Best Available Face-Up 4s/5s
Yesterday, we examined some of the more conventional big men left on the board – guys that are likely to play, or at least do the majority of their damage, in and around the paint at the next level.
With the way the game has evolved in recent years though, most teams are now looking to play four perimeter players at one time, without sacrificing anything on the glass or the defensive end, and so there is an increased premium for forwards, or sometimes even centers, who can stretch opposing defenses out to the three-point line.
Consequently, the “power forward” position that was the prototype ten to fifteen years ago has given way to the “stretch-four” that most teams are now looking for in their second frontcourt position while centers who can step-out and/or facilitate from the elbow/high post are equally valuable.
Fortunately for college coaches, New England still has plenty of talented options left on the board in those spots.
DeAndre Johnson, Gould Academy – His tool set is especially unique because he can both space the floor to the arc offensively and also provide a rim protector on the defensive end. Similarly intriguing is his combination of size and mobility. With the tools being undeniable, Johnson’s future will depend on his consistency and commitment to maximizing his potential.
Patrick Harding, Fairfield Prep – While Harding currently holds multiple division I offers, he reportedly hasn’t ruled out a post-graduate year either. Potentially capable of playing either the four or the five at the next level, Harding has good touch but really differentiates himself with his ability to pass the basketball.
Jimmy Boeheim, New Hampton – Boeheim may be best known for being the son of Syracuse head coach Jim Boeheim, but he’s made a name for himself since arriving in New England. The southpaw shoots it well to the arc, has the passing instinct and feel for the game you would expect, but has also shown a willingness to mix it up inside when necessary.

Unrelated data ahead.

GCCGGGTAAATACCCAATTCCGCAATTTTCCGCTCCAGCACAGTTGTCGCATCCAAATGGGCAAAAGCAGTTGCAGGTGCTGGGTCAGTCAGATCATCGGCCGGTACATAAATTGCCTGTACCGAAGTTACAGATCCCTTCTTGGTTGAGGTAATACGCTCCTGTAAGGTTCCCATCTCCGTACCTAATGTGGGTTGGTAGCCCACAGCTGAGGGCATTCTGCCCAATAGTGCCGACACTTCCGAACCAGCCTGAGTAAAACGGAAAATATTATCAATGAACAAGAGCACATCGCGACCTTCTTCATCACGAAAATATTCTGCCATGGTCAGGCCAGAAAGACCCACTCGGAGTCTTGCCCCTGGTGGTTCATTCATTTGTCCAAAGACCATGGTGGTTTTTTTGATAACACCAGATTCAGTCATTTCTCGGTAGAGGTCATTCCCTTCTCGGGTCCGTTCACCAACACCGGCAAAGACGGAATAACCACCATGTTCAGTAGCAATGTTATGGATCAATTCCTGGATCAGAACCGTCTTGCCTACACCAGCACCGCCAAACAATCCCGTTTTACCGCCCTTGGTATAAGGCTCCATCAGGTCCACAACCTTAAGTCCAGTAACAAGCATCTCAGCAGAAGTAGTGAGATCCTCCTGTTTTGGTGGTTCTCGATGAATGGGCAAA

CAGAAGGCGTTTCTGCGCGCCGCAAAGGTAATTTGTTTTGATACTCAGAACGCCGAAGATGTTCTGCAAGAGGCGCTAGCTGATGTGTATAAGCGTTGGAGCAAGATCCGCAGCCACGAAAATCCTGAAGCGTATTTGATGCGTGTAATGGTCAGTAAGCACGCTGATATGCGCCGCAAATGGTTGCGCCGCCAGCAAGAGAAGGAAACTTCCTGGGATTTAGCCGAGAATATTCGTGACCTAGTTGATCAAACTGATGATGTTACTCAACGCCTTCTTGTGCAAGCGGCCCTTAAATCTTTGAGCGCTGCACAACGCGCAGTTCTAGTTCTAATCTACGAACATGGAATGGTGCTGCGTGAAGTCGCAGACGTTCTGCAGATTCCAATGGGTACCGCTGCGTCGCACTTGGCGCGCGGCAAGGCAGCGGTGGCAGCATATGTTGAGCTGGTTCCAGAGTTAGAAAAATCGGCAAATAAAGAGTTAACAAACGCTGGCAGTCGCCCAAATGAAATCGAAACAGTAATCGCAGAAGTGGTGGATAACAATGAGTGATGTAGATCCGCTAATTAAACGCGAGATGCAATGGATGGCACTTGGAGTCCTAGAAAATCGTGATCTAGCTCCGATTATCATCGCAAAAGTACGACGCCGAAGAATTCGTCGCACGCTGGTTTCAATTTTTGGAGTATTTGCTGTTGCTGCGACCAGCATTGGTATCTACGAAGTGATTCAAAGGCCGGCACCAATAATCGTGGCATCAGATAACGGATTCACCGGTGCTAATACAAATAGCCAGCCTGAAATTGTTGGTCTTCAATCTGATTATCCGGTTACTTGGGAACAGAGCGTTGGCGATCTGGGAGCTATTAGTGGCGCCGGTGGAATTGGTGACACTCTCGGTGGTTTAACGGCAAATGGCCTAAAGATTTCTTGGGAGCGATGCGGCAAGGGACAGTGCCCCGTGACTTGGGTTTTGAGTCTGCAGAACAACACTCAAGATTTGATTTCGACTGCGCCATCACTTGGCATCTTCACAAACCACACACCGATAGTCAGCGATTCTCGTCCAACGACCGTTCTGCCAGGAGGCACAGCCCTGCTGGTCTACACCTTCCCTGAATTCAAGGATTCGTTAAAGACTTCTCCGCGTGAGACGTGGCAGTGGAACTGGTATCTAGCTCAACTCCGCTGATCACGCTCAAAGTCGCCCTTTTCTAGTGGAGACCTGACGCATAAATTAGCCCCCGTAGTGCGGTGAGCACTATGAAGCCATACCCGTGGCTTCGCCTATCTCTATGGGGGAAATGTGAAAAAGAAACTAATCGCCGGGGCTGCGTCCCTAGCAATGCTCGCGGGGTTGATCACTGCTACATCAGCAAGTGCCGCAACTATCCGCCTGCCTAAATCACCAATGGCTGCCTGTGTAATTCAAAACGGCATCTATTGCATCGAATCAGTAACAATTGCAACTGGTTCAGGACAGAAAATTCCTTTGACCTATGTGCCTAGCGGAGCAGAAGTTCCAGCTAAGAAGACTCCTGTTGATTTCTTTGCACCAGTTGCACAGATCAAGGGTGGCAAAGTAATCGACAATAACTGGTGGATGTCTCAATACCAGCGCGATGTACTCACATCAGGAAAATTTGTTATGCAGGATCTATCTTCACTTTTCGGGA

Brandon Horvath, Kent – There may not be a better pure shooter left on the board, especially when he gets hot. Horvath can be a little streaky with his jumper, but once he gets into a rhythm he can make them in bunches like few others can as well as with nearly unmatched range which goes to the NBA arc.
Peter Blust, New Hampton - His maturity is one of his best attributes, both in the way he approaches his role on the floor as well as the way he interacts with his teammates. He's an ideal blend player because he has a strong body, spaces the floor, makes open shots, and doesn't try to do more than he's capable of.
Jacob Grandison, Phillips Exeter – Grandison has had a strong post-graduate season for Exeter and is one of the main reasons why they are again in the hunt for the Class A title. He’s a multi-positional player, who has potential as both a stretch-four type as well as a big wing, and an intriguing combination of size and skill.
Daniel Cabassa, Holderness – He’s known more for his athleticism than his skill at this stage, and rightfully so given his career to date, but Cabassa’s developing touch facing the basket is one of the more underrated parts of his game. If he becomes the consistent face-up threat he’s capable of, his best days are definitely still in front of him.
Best of the Rest – Troy Sav, 6’8, St. Thomas More; Sasa Vuksanovic, 6’8, Lee Academy; Jeff Allen, 6’6, Cheshire Academy; Nick Macarchuk, 6’6, St. Thomas More; Francis Uzorh, 6’5, Cushing Academy; Nick Washington, South Kent; Fru Che, Brooks; Marley Blommers, 6'5, Marianapolis Prep; Devonte McCall, 6'6, Westminster.